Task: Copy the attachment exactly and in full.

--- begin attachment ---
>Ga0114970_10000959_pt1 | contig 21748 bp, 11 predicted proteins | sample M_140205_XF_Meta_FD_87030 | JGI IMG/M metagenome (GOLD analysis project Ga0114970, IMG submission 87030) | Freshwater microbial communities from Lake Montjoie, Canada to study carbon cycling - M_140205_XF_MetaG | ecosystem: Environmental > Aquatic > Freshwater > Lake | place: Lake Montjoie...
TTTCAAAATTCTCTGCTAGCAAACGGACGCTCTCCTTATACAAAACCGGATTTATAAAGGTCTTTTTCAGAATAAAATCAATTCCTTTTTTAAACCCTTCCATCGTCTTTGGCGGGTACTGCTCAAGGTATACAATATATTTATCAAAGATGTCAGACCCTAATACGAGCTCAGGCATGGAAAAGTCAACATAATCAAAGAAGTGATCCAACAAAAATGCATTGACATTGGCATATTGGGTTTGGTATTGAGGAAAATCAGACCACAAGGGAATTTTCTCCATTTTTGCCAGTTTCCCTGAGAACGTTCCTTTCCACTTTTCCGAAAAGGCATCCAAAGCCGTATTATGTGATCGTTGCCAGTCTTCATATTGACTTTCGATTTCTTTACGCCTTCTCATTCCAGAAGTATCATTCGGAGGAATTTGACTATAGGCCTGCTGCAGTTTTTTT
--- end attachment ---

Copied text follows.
>Ga0114970_10000959_pt1 | contig 21748 bp, 11 predicted proteins | sample M_140205_XF_Meta_FD_87030 | JGI IMG/M metagenome (GOLD analysis project Ga0114970, IMG submission 87030) | Freshwater microbial communities from Lake Montjoie, Canada to study carbon cycling - M_140205_XF_MetaG | ecosystem: Environmental > Aquatic > Freshwater > Lake | place: Lake Montjoie...
TTTCAAAATTCTCTGCTAGCAAACGGACGCTCTCCTTATACAAAACCGGATTTATAAAGGTCTTTTTCAGAATAAAATCAATTCCTTTTTTAAACCCTTCCATCGTCTTTGGCGGGTACTGCTCAAGGTATACAATATATTTATCAAAGATGTCAGACCCTAATACGAGCTCAGGCATGGAAAAGTCAACATAATCAAAGAAGTGATCCAACAAAAATGCATTGACATTGGCATATTGGGTTTGGTATTGAGGAAAATCAGACCACAAGGGAATTTTCTCCATTTTTGCCAGTTTCCCTGAGAACGTTCCTTTCCACTTTTCCGAAAAGGCATCCAAAGCCGTATTATGTGATCGTTGCCAGTCTTCATATTGACTTTCGATTTCTTTACGCCTTCTCATTCCAGAAGTATCATTCGGAGGAATTTGACTATAGGCCTGCTGCAGTTTTTTT